While visiting Washington, DC, I took the rare opportunity of being near a body of water to eat as much seafood as possible: crab cakes, lobster, and Blue Point Oysters.
I enjoyed it so much that upon my return to landlocked Lubbock, I tried to recreate the lobster roll experience. Step 1: Procure a lobster.
The only way to go is buying a live lobster and boiling it yourself. Apparently the super cheap lobster I'd read about in the northeast ($5/lb lobster) had not made it's way to Lubbock ($17/lb). I wanted to feed lobster rolls to the whole family, so the price made me gulp. I decided to buy one live lobster and a couple of cheaper tails.
So I finished my shopping and drove home with a live, iced-down, lobster in tow. It was a little unnerving. He didn't say much, but I think his styrofoam ride rocked to and fro a couple of times. There was the requisite play time before dinner.
I put Lobby into the freezer to numb him before cooking. I was glad my brothers-in-law were there, because when the moment of truth came, I was squeamish about dropping a live lobster into a pot of boiling water. The deed was done. Lobby boiled for a few minutes until he turned bright red and started to float.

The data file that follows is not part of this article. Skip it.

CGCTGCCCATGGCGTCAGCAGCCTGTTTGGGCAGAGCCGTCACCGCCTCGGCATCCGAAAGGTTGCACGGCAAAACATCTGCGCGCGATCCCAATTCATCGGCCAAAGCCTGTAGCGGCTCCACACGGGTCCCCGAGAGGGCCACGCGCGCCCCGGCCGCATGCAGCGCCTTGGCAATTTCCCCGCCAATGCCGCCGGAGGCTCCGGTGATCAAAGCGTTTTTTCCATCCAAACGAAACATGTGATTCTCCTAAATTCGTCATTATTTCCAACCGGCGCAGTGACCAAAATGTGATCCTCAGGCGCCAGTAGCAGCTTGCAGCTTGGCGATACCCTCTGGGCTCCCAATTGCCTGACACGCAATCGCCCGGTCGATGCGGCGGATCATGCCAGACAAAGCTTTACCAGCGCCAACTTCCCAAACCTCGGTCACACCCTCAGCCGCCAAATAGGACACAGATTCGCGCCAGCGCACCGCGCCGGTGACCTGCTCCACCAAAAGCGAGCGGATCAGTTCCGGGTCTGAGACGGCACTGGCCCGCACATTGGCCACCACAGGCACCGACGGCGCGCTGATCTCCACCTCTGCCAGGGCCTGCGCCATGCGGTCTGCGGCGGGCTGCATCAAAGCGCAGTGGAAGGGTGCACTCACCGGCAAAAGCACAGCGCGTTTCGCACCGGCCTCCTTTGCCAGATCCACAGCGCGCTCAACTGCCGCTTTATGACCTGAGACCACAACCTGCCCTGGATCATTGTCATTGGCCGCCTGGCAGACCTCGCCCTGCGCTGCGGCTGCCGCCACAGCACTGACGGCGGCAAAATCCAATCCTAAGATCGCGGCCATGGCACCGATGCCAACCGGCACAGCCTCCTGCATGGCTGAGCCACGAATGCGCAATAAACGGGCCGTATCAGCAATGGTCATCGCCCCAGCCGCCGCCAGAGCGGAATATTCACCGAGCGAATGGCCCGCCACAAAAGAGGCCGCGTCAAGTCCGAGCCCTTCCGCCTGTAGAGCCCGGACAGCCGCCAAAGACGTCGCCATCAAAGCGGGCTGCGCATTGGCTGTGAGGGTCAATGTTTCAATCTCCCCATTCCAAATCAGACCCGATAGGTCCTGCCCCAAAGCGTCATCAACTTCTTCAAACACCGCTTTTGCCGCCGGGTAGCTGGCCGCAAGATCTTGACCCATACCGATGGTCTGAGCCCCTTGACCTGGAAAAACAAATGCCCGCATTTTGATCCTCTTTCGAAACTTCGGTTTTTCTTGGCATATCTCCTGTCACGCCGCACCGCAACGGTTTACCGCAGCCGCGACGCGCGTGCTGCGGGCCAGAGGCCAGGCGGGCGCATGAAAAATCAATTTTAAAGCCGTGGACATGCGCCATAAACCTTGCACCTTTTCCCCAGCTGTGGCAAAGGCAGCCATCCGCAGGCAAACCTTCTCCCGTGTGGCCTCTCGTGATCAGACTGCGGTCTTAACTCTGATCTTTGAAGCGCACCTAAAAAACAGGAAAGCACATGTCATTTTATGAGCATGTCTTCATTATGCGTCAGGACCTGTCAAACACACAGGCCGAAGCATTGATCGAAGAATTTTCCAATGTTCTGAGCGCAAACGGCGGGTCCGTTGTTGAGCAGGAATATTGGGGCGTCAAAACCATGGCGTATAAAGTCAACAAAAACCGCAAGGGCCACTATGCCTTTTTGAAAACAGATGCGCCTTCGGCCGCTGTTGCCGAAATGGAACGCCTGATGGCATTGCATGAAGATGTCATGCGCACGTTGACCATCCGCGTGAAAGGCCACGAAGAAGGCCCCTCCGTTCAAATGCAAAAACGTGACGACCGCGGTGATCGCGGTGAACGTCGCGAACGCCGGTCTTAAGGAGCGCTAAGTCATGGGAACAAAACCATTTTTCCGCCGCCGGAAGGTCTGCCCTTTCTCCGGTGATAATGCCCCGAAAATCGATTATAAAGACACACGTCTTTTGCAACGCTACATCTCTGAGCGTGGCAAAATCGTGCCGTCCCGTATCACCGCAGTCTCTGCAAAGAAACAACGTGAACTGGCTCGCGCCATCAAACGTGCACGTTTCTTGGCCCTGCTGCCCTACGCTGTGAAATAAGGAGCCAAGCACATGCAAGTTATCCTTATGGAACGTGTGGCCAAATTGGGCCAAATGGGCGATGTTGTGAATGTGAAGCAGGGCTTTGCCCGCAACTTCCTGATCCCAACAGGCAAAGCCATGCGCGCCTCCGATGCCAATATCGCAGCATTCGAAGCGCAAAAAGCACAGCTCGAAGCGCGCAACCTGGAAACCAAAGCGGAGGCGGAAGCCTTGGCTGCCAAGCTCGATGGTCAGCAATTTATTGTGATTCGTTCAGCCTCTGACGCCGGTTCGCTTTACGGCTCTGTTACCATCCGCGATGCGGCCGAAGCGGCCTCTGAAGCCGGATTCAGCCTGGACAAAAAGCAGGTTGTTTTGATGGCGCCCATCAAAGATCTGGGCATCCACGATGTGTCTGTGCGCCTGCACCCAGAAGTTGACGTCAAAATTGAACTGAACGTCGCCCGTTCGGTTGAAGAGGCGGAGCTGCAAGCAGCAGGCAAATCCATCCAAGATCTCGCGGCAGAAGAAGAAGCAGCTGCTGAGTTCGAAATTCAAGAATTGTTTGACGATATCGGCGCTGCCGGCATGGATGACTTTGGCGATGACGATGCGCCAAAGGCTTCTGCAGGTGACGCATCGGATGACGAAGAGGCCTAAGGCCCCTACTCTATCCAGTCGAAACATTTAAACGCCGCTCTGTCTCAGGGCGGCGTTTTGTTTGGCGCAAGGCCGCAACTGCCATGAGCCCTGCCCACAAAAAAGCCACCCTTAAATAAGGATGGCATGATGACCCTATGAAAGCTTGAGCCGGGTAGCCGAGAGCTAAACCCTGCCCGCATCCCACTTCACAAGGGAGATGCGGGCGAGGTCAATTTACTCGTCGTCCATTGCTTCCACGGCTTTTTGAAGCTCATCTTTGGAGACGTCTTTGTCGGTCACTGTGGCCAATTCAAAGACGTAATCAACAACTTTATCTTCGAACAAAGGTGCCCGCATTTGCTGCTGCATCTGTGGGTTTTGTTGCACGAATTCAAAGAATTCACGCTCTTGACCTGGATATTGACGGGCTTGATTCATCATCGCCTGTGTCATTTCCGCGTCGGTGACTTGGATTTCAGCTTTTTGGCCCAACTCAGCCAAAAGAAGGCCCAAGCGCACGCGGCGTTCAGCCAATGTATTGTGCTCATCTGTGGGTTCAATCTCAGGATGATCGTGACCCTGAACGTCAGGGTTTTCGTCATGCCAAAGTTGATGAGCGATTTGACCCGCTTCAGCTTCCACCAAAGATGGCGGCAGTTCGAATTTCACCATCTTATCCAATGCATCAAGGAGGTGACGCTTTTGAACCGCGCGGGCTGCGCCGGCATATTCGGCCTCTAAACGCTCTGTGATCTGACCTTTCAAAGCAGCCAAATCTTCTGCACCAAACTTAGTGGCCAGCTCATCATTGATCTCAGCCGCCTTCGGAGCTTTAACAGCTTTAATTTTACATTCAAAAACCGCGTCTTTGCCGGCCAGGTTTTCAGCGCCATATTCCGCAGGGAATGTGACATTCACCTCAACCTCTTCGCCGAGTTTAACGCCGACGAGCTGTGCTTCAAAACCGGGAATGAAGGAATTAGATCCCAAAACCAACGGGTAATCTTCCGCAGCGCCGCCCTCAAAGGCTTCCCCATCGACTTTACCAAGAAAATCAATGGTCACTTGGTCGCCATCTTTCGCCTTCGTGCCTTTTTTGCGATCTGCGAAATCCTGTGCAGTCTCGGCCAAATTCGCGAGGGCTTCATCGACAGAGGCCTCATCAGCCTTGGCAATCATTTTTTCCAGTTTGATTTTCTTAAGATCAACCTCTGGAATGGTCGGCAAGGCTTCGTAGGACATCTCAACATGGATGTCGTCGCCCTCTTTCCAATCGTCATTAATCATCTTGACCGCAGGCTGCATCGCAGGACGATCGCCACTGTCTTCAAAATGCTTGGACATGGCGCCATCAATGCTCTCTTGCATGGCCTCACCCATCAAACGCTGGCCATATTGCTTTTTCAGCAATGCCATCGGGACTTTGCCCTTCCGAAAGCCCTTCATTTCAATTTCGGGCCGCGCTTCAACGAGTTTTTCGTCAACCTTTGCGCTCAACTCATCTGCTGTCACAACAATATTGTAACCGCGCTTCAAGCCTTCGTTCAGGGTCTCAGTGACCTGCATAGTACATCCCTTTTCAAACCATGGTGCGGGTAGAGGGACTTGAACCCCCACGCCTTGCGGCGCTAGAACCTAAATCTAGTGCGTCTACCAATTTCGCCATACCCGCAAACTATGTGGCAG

Into an ice bath, and then Mom and I (mostly Mom) started cracking shells to extract lobster meat. I avoided helping with that arduous task by making homemade mayonnaise, following an Alton Brown recipe.
Once the lobster meat was extracted and chopped, it was a cinch to mix it with the homemade mayonnaise and some diced celery. We toasted hot dog buns in butter, filled them with lobster, and plated the lobster rolls alongside a green salad.
If not for the high price per pound and time-consuming process of extracting the meat from the lobster, this would be a meal I'd eat regularly! And I guess there's that whole ick factor of boiling a living creature... If that deters you, you might want to try Vegan Lobster (trust me, you want to follow that link).
Watch the video "How To Make Your Own Lobster Roll."